Renshaw Fueled by Late Arrival

Cubs pitching prospect Jake Renshaw was a little late to the party at Class A Peoria this season, having spent two weeks in Extended Spring Training in Arizona back in the first part of April. When the Cubs informed Renshaw of their initial plan to have him return to short-season ball, it was met with some skepticism.

Renshaw was originally slated to stay in Extended Spring Training until mid-June and then return to Class Low A Boise of the Northwest League, where he logged 23 1/3 innings a season ago and posted a 4.24 ERA in five starts.

The right-hander got the break he was looking for when Mark Pawelek was sent to Extended after only two relief appearances with Peoria.

Since joining the Midwest League club in late April, Renshaw has posted a Cubs minor league leading 12 victories and is on pace to become the third straight Peoria pitcher to lead the farm system in wins. Mitch Atkins did so in 2006, and Sean Gallagher preceded him in 2005.

Not being placed on the Peoria roster right away lit quite a fire under Renshaw, and the 21-year-old has thrived on that flame ever since.

"When I got here, I was hungry and wanted to prove to them that I should have been here all along," says Renshaw, a 10th-round Cubs draft pick in 2006. "Then I wanted to keep competing so that I could stay here.

"When you have 20 or 30 guys above you fighting for the same spot that you are, just being told no at first and then having to fight my way up here, it's something where I've never really had to earn a spot in the starting rotation. I felt like that was a big motivating factor for me."

The Cubs understood Renshaw's dilemma, but were only interested in the Ventura, Calif., native making a start once every five days somewhere.

"The whole thinking behind him not going up there in the first place was we wanted him to pitch every fifth day," Cubs Farm Director Oneri Fleita said. "Coming out of Spring Training, we really didn't have a spot for him. That's what you have to do; you go and pitch every fifth day wherever they ask you to pitch. And in due time, these things usually take care of themselves."

Such has been the case for Renshaw thus far.

Since making the trek to full-season ball, the Ventura College alum has adapted quite well, and the fire that was lit back in April hasn't dwindled to ashes. If anything, Renshaw has only improved as the season has worn on.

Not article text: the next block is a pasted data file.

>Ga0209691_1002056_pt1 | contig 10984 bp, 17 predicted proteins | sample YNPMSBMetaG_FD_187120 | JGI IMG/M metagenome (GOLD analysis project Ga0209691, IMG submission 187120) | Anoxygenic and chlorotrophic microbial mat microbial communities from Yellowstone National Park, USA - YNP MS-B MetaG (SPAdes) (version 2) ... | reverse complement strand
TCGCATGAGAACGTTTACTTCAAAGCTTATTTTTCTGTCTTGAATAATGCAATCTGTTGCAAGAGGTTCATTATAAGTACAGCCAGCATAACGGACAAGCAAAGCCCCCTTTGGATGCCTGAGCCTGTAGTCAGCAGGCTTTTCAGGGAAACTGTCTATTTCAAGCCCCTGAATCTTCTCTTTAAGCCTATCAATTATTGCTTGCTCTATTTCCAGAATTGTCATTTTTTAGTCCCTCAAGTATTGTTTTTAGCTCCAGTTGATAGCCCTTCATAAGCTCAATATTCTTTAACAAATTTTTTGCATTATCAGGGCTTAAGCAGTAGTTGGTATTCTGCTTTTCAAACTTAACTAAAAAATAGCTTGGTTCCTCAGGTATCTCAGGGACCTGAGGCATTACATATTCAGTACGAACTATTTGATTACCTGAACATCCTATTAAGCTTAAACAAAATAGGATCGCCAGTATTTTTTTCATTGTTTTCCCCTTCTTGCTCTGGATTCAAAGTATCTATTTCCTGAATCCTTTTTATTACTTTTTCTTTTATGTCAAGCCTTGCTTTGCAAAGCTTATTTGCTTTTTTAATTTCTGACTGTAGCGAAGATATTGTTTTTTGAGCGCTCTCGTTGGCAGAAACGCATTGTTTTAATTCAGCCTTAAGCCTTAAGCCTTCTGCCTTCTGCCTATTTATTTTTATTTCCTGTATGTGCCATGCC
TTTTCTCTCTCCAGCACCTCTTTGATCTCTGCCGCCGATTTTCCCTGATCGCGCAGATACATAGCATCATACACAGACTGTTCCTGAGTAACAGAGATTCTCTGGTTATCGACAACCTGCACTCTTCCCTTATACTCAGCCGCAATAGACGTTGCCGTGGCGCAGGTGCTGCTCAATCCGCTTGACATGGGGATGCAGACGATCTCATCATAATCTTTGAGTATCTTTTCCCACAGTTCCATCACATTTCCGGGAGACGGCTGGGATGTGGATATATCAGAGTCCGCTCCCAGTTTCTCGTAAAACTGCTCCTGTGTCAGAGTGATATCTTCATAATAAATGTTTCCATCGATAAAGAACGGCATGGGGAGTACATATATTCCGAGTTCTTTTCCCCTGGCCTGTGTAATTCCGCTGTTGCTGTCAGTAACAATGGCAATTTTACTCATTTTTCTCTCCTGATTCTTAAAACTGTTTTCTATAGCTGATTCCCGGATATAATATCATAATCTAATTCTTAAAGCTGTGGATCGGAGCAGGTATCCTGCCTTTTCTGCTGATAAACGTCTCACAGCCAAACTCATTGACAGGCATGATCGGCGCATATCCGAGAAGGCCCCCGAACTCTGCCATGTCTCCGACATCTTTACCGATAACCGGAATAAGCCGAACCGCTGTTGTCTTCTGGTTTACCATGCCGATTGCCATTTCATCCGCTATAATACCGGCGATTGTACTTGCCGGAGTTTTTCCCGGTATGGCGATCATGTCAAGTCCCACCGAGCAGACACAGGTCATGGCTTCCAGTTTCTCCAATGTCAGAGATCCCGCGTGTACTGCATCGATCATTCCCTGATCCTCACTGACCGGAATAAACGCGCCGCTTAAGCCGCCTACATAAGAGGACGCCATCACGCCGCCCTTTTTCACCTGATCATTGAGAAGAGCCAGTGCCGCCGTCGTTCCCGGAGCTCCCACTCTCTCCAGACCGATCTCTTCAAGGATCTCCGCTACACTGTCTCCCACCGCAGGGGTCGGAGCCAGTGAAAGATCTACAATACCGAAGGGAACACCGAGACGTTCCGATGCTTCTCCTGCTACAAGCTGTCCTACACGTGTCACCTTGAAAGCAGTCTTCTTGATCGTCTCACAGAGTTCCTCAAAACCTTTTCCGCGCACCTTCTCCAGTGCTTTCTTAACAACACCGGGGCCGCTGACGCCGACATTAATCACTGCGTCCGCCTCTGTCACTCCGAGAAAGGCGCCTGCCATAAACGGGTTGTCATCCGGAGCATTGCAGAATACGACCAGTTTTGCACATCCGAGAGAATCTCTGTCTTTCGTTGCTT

This season, he is 12-7 with a 4.09 ERA in 21 starts, logging 110 innings. Over his last 10 starts, Renshaw has won seven games while posting a 3.04 ERA. He has averaged five-plus innings per start with Peoria.

"When I got here, my first couple of outings was (me) just kind of testing the waters," Renshaw said. "It's a little different level than Boise was. I got some innings under my belt and tried to build on those innings. I've continued to work hard and it's paying off."

Renshaw listed some of the things he's been able to fine-tune this season.

"My changeup is really still coming around and that's not a pitch I really featured in college," he said. "Keeping hitters off-balance has been a key for me. I've added a couple of miles to my fastball, and commanding my fastball has been one of the biggest keys for me. Sometimes it's not so great, and when I'm not commanding it, I've been getting hit around.

"The command of it has really helped me set up my other pitches."

Renshaw also features a slider in his repertoire. He featured a splitfinger throughout college, but the pitch was shelved after he joined the Cubs.

"Shooting fastball, slider and changeup, for the most part, it's worked out," Renshaw said. "The slider has changed a little bit. In college, it was more of a slurve-type pitch. Now I'm just trying to shorten it up and throw it a little harder. It's been a great pitch for me."

Renshaw may not have started the year off where he wanted to, but he should end it there if nothing else. And his trek to Peoria this season is somewhat similar to that of Gallagher's two years ago.

Gallagher, age 19 at the time and less than a year removed from the draft, was originally slated to begin 2005 in Extended Spring Training. But much like Renshaw, an injury or two opened up a spot for him in Peoria.

"I'd love to follow in Sean's footsteps obviously. He's in Wrigley today," Renshaw said.

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